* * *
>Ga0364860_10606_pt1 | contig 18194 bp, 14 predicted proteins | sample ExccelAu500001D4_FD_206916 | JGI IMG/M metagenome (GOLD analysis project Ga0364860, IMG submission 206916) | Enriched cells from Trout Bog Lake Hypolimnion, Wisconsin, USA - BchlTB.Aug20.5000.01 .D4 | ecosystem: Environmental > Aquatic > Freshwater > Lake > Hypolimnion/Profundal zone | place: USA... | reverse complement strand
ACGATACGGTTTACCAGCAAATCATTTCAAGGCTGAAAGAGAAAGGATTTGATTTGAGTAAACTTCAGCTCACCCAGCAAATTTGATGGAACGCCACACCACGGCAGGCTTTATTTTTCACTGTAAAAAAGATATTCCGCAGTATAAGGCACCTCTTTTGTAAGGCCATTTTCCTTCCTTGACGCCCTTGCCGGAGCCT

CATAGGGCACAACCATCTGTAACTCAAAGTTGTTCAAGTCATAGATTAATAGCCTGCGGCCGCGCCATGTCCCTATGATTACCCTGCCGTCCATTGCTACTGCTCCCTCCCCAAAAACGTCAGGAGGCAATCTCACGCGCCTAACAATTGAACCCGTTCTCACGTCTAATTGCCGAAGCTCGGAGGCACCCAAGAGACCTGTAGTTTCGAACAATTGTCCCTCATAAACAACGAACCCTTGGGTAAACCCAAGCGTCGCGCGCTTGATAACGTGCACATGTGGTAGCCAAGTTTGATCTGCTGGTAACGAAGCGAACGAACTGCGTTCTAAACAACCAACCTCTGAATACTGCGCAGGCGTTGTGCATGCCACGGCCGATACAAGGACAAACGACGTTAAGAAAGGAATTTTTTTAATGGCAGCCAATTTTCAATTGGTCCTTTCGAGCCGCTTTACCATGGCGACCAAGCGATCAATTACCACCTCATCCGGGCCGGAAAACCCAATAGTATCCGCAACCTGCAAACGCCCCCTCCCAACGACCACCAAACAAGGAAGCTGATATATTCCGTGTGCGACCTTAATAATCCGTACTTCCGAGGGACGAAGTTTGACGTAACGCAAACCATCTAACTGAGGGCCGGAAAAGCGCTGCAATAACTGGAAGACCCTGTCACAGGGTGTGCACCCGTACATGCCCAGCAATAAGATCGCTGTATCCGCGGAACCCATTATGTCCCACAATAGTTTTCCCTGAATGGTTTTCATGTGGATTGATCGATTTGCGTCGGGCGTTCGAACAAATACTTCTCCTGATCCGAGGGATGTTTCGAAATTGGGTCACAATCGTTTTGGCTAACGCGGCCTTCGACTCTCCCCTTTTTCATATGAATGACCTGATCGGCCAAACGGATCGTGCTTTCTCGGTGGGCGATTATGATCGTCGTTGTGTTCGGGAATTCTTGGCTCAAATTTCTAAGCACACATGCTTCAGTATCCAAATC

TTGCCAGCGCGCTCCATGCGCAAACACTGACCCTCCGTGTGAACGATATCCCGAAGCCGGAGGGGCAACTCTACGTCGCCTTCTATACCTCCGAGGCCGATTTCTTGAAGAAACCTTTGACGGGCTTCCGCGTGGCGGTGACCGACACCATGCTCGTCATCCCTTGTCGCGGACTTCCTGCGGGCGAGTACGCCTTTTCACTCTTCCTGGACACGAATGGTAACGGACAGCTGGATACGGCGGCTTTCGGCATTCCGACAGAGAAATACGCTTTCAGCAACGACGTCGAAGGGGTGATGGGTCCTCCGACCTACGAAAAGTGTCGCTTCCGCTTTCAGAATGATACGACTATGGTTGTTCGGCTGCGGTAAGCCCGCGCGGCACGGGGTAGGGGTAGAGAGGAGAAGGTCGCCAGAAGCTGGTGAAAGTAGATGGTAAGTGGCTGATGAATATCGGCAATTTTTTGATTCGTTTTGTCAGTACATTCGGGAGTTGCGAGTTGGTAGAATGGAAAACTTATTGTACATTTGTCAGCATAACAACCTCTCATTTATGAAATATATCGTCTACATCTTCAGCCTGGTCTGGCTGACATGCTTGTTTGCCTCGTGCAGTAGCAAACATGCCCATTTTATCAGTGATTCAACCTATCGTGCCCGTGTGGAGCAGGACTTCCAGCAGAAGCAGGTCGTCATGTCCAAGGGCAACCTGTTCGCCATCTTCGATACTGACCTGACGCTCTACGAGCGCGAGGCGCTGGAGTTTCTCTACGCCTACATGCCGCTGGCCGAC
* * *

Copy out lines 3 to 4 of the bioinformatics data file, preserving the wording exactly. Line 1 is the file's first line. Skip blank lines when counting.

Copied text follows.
CATAGGGCACAACCATCTGTAACTCAAAGTTGTTCAAGTCATAGATTAATAGCCTGCGGCCGCGCCATGTCCCTATGATTACCCTGCCGTCCATTGCTACTGCTCCCTCCCCAAAAACGTCAGGAGGCAATCTCACGCGCCTAACAATTGAACCCGTTCTCACGTCTAATTGCCGAAGCTCGGAGGCACCCAAGAGACCTGTAGTTTCGAACAATTGTCCCTCATAAACAACGAACCCTTGGGTAAACCCAAGCGTCGCGCGCTTGATAACGTGCACATGTGGTAGCCAAGTTTGATCTGCTGGTAACGAAGCGAACGAACTGCGTTCTAAACAACCAACCTCTGAATACTGCGCAGGCGTTGTGCATGCCACGGCCGATACAAGGACAAACGACGTTAAGAAAGGAATTTTTTTAATGGCAGCCAATTTTCAATTGGTCCTTTCGAGCCGCTTTACCATGGCGACCAAGCGATCAATTACCACCTCATCCGGGCCGGAAAACCCAATAGTATCCGCAACCTGCAAACGCCCCCTCCCAACGACCACCAAACAAGGAAGCTGATATATTCCGTGTGCGACCTTAATAATCCGTACTTCCGAGGGACGAAGTTTGACGTAACGCAAACCATCTAACTGAGGGCCGGAAAAGCGCTGCAATAACTGGAAGACCCTGTCACAGGGTGTGCACCCGTACATGCCCAGCAATAAGATCGCTGTATCCGCGGAACCCATTATGTCCCACAATAGTTTTCCCTGAATGGTTTTCATGTGGATTGATCGATTTGCGTCGGGCGTTCGAACAAATACTTCTCCTGATCCGAGGGATGTTTCGAAATTGGGTCACAATCGTTTTGGCTAACGCGGCCTTCGACTCTCCCCTTTTTCATATGAATGACCTGATCGGCCAAACGGATCGTGCTTTCTCGGTGGGCGATTATGATCGTCGTTGTGTTCGGGAATTCTTGGCTCAAATTTCTAAGCACACATGCTTCAGTATCCAAATC

TTGCCAGCGCGCTCCATGCGCAAACACTGACCCTCCGTGTGAACGATATCCCGAAGCCGGAGGGGCAACTCTACGTCGCCTTCTATACCTCCGAGGCCGATTTCTTGAAGAAACCTTTGACGGGCTTCCGCGTGGCGGTGACCGACACCATGCTCGTCATCCCTTGTCGCGGACTTCCTGCGGGCGAGTACGCCTTTTCACTCTTCCTGGACACGAATGGTAACGGACAGCTGGATACGGCGGCTTTCGGCATTCCGACAGAGAAATACGCTTTCAGCAACGACGTCGAAGGGGTGATGGGTCCTCCGACCTACGAAAAGTGTCGCTTCCGCTTTCAGAATGATACGACTATGGTTGTTCGGCTGCGGTAAGCCCGCGCGGCACGGGGTAGGGGTAGAGAGGAGAAGGTCGCCAGAAGCTGGTGAAAGTAGATGGTAAGTGGCTGATGAATATCGGCAATTTTTTGATTCGTTTTGTCAGTACATTCGGGAGTTGCGAGTTGGTAGAATGGAAAACTTATTGTACATTTGTCAGCATAACAACCTCTCATTTATGAAATATATCGTCTACATCTTCAGCCTGGTCTGGCTGACATGCTTGTTTGCCTCGTGCAGTAGCAAACATGCCCATTTTATCAGTGATTCAACCTATCGTGCCCGTGTGGAGCAGGACTTCCAGCAGAAGCAGGTCGTCATGTCCAAGGGCAACCTGTTCGCCATCTTCGATACTGACCTGACGCTCTACGAGCGCGAGGCGCTGGAGTTTCTCTACGCCTACATGCCGCTGGCCGAC